A few years ago I flew into Heathrow and the pilot announced that it was "63 and cloudy" in England. After what I can only assume was a silent smirk, he quickly added, "But then it's always 63 and cloudy here isn't it?" And yes, it appears that way. Hands up how many of you (in the UK) have said in the past few years that the winters don't seem as harsh as they used to be?
Forget your glorious English summer - How I long for an English winter.
Although it is still warm and sunny here in Chicago at the moment, my heart is already sinking at the thought of another long and frozen winter. Chicago doesn't even get the worst snow, but that's often because apparently "it's too cold for snow". Yes folks, if we get snow it's a sign that things are warming up.
Over the next month or so, people all over the northern plains will be preparing for winter as follows:
•Mulch the gardens if you don't want to lose all your perennials. (There is a very limited number of perennials that make it through anyway.)
•Prune all the dead and crisp branches down to the ground.
•Buy in huge quantities of salt to keep the sidewalks navigable.
•Train your dog to wear dog booties, as the salt can be very painful on their paws.
•Join every local toddler gym and indoor play facility (if you have small children) as they won't be playing out between November and March.
•Match up all the gloves and mittens - they can be needed at a moment's notice.
•Make sure all the snow suits/pants fit.
•Put away all your fashion boots and coats. Parkas and snow boots are the only option.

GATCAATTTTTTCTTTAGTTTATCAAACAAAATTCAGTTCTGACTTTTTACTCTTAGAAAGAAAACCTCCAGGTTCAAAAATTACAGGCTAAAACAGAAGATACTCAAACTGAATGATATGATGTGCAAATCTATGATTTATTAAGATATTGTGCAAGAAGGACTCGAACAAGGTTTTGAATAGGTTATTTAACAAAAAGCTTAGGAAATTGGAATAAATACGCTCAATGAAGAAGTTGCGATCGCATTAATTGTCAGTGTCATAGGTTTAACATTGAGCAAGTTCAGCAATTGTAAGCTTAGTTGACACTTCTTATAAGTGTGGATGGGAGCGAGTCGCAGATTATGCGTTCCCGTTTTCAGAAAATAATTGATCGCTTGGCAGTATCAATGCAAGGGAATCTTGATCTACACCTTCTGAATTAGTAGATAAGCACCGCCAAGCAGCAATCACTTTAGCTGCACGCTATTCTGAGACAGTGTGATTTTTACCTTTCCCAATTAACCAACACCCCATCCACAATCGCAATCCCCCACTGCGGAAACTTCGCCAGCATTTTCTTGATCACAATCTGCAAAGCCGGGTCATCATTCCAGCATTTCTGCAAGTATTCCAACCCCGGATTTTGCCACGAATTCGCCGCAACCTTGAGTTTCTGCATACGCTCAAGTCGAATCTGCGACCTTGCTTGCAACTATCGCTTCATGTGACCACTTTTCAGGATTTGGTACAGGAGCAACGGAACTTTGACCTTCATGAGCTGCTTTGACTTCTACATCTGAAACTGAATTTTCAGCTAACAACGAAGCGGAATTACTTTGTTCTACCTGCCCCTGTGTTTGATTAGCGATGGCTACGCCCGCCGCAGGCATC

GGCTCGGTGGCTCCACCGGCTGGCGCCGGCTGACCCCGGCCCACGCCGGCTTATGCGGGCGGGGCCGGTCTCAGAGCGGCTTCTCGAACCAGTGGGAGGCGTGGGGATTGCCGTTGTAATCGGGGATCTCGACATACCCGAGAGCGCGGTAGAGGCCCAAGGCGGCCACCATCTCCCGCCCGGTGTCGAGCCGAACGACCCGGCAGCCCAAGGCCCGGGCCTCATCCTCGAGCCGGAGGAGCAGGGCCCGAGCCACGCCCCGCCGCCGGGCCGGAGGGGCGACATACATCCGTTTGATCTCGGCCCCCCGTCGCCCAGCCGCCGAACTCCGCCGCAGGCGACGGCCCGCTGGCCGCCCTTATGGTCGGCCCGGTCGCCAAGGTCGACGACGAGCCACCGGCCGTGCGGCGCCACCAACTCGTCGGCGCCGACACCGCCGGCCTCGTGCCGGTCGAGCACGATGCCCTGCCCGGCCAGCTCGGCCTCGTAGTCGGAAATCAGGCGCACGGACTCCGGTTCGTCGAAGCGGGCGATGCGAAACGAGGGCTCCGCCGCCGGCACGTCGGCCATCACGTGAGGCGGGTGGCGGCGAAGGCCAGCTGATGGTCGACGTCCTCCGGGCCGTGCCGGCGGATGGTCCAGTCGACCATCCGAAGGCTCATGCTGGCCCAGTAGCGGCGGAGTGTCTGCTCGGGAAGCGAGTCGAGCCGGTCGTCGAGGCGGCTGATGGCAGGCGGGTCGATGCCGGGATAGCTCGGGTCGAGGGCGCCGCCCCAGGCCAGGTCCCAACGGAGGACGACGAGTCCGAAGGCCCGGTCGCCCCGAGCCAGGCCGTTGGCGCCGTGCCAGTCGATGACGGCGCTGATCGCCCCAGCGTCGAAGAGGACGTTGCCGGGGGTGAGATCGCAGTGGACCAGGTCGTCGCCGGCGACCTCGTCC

•Find at least one snow shovel. (In our case, have a back up for when you leave it outside and someone helps himself to it.)
Although we don't have the continuous darkness that Mike refers to, we do have months and months of sub-zero temperatures. On a really bad day the weather guys on TV will tell us to stay indoors and give us "frostbite signs" to look out for.
Now I've depressed myself and it's sunny outside. Must go and make use of the sunshine while I can.
The days are closing in, a sharpness is creeping into the evening air and a tinge of yellow is highlighting the hedgerows. Autumn is here, which means winter cannot be far behind.
Not that I mind so much; winters in Sussex cannot hold a candle to the winters I left behind in Upstate NY. Oh, there is the odd year when we get more than our share of snow, when the traffic snarls and the sidewalks ice up and everyone starts to grumble (it’s what we do best in Britain, after all) about why we can’t cope with a little snow. (I’ll tell you why: it only snows about once every ten years here, you don’t stockpile road salt and maintain a fleet of snow plows. No one even owns a snow shovel. That’s because you don’t need to, so stop whining! Just clean up what you can with what you have to hand, wait for the rest to melt and thank your lucky stars that you don’t know what REAL snow is like.)
Anyway, aside from the odd blizzard that socks us with, oh, two or three inches of snow and the few days the thermometer dips below the freezing mark, winters over here are a doddle. For me, anyway; people who moved here from Florida or Southern California must think they’ve landed in hell, but it’s paradise to anyone north of the Mason-Dixon line.
What it lacks in cold, snow and ice, however, it makes up for in darkness. Don’t forget that even southern Britain, latitude-wise, is on a par with Labrador, and while the Gulf Stream keeps the weather relatively mild, there is nothing you can do about the sun and its relation to the earth’s axis.
At the nadir of the year, it’s still dark when I get to work, already dark when I leave, and grey in between. I only get to see the sun on the weekends and then only when it is visible through the cloud cover that seems to appear at the end of October and not dissipate until April.
This is the time of year when pubs come into their own; there is nothing like an evening in a cozy pub by a wood fire in the inglenook fireplace to keep winter at bay. And British ale is specially brewed to contain all the vitamin D you need to offset the lack of sun. Either that, or it makes you not mind the lack of sun so much. Either way, it’s how you get through the winter.
In spring, you can start drinking lager again.
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